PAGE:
With each day, hour, and minute, our world’s population continues to grow. Beyond the numbers game of a burgeoning headcount, consumption patterns continue on the up-and-up, not only in wealthy nations, but in developing nations as well. 

The dichotomy of starvation and overconsumption looms above any conversation about food on our planet today. The consumption of cheap, fast food and prevalence of unhealthy eating habits have led to rising obesity rates and other diseases in the countries of the rich, while food insecurity and malnutrition continue to plague the poor across the world. Famine remains a common and devastating occurrence. Two very different situations, yes, but they are linked in the discussion of global strategies for food.

Collaborative efforts to engineer integrated, broad-scale responses to these complex challenges is underway – a multitude of approaches are in development including food aid reformulations to voluntary, global supply chain standards – but tough institutional hurdles continue to stand in the way. Most national and international organizations zero in on a specific subset of issues: land use, production, productivity, environmental impacts, (mal)nutrition, or health and wellness. These organizations and their stakeholders struggle to meet these challenges in the context of the globalized nature of the food marketplace, the welter of government regulations and programs, private sector supply chains and marketing strategies, and the ever quickly changing social norms around eating.

Advocates on all sides frame the choices and possible trade-offs in as they apply to the energy industry, water availability, technology, transportation, and a slew of other, interlocked issues. For example:

  •   Water for people or water for crops?
  •   Globalized and integrated food supply chains or distributed, localized and smaller scale networks for production and consumption?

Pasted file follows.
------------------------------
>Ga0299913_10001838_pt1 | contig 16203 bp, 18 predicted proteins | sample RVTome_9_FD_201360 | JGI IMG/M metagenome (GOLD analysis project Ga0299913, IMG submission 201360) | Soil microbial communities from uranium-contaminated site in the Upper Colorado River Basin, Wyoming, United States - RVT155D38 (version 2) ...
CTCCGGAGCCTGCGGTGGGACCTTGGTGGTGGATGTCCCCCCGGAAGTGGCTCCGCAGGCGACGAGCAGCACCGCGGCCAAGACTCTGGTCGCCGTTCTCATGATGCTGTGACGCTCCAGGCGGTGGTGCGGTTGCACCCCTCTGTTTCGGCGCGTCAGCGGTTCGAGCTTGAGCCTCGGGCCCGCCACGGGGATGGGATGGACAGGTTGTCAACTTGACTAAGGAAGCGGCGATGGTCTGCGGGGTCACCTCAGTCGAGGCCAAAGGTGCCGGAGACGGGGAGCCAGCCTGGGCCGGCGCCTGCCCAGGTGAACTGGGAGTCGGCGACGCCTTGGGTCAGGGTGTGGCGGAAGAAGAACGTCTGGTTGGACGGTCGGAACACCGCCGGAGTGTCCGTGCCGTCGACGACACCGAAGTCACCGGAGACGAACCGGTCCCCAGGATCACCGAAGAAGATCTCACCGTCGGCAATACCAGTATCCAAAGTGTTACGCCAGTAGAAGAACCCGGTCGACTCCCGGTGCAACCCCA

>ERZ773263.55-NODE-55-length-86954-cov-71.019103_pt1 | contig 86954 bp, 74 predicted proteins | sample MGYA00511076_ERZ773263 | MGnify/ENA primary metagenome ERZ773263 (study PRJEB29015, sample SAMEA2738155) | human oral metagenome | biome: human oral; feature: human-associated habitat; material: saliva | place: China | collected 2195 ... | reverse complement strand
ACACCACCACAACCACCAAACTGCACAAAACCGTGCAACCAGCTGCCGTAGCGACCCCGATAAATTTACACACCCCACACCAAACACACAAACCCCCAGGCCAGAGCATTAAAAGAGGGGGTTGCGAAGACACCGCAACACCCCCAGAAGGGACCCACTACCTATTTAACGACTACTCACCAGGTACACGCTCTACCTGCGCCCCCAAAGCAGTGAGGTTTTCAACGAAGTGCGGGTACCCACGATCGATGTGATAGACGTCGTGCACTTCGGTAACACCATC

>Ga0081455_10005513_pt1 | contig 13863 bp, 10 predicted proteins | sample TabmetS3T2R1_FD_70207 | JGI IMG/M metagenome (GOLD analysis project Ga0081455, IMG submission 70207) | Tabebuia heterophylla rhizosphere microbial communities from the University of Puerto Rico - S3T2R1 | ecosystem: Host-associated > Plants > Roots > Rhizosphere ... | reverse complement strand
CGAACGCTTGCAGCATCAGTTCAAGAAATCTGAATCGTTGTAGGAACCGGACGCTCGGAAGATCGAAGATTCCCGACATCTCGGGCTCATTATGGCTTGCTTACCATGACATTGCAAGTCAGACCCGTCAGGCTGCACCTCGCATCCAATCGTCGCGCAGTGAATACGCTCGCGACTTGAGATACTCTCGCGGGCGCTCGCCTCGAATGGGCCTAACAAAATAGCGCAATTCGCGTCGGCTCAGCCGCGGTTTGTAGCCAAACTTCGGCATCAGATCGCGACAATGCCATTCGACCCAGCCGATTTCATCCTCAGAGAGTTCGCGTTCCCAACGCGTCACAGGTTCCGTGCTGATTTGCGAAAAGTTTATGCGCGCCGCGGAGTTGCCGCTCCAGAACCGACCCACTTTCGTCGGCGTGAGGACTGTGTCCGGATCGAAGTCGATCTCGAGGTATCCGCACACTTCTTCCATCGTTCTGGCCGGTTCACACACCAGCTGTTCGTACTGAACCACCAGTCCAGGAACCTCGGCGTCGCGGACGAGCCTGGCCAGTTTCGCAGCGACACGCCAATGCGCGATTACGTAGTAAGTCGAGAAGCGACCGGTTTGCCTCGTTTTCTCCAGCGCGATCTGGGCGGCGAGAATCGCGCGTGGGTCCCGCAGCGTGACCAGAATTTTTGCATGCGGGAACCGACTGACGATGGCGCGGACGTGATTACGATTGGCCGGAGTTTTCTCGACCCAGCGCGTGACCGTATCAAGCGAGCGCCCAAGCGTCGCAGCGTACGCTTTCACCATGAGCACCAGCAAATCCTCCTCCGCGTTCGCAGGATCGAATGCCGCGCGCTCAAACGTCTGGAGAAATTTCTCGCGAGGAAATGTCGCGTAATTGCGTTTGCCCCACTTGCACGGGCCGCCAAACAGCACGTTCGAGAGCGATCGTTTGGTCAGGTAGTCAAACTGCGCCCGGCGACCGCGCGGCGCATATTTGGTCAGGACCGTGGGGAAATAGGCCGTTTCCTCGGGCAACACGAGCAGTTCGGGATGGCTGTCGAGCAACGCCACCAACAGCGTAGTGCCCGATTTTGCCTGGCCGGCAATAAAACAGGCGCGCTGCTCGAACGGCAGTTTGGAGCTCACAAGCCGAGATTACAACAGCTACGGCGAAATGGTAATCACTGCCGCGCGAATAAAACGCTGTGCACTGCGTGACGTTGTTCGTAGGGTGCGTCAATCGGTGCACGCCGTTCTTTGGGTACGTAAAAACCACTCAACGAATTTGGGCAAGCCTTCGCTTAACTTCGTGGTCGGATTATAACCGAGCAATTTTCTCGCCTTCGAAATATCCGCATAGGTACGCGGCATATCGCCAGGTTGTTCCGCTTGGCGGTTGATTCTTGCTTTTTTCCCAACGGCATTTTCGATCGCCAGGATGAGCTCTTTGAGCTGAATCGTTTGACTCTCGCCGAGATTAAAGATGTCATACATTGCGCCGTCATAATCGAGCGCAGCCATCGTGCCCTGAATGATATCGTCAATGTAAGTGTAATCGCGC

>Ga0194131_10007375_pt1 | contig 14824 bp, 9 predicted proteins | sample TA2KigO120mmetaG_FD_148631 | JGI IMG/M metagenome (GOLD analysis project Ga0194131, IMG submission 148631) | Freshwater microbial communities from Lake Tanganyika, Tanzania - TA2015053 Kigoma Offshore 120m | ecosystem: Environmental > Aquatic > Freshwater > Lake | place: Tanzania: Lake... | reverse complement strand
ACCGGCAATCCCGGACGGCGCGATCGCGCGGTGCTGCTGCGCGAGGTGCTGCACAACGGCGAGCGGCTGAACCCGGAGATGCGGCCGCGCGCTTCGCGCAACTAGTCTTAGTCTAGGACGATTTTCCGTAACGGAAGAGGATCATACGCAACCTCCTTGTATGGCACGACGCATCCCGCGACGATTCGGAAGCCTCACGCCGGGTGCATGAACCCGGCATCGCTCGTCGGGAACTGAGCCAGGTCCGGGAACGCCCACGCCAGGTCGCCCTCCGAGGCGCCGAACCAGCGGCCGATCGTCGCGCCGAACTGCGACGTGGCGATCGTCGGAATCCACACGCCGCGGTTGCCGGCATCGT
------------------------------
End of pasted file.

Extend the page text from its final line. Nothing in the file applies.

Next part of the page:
•   Feed corn or biofuel? Palm oil or lumber?
  •   Nutrition and healthier food for the wealthiest or better nutrition for all?

Any choice may be constrained by an environment that may not be able to fully feed, shelter, and hydrate us all. More optimistically, a new green revolution of technological breakthroughs in any number of industries will eliminate the need for may of these trade-offs and bypass the inefficiencies, misallocations, and complications of our current food management approaches.


Voluntary supply chain collaborations, worldwide sustainability standards, corporate self-regulation, and local food access partnerships have been several efforts to recognize the challenges we face today, worked to address adverse impacts, increase efficiency, and discover breakthroughs in the current systems. Efforts like these rely heavily on collaborative dialogue, science-backed engagement, and leveraging market behaviors to achieve goals.

  •   Global dialogues have established sustainability standards for production of food commodities (aquaculture, beef, soy, palm…)
  •   Voluntary programs have increased food aid and decreased marketing of unhealthier products to children
  •   Collaborative efforts to promote healthy diets have mitigated strong conflict among large and small agricultural interests, public health and food access advocates, and major food companies

Each of these initiatives have had mixed success and scaling up an initiative from a committed core group to a broader audience and market has proven challenging for nearly all. 

Questions to consider:

  •   Which collaborations in food production, consumption, or in linking the two have worked and why do we think they’ve worked?
  •   Which pressing food problem might benefit from some kind of intensified or new kind of collaboration and why?
  •   What must key food stakeholders and professionals in collaboration do to catalyze and facilitate action?

Read more about the 20th Anniversary food panel.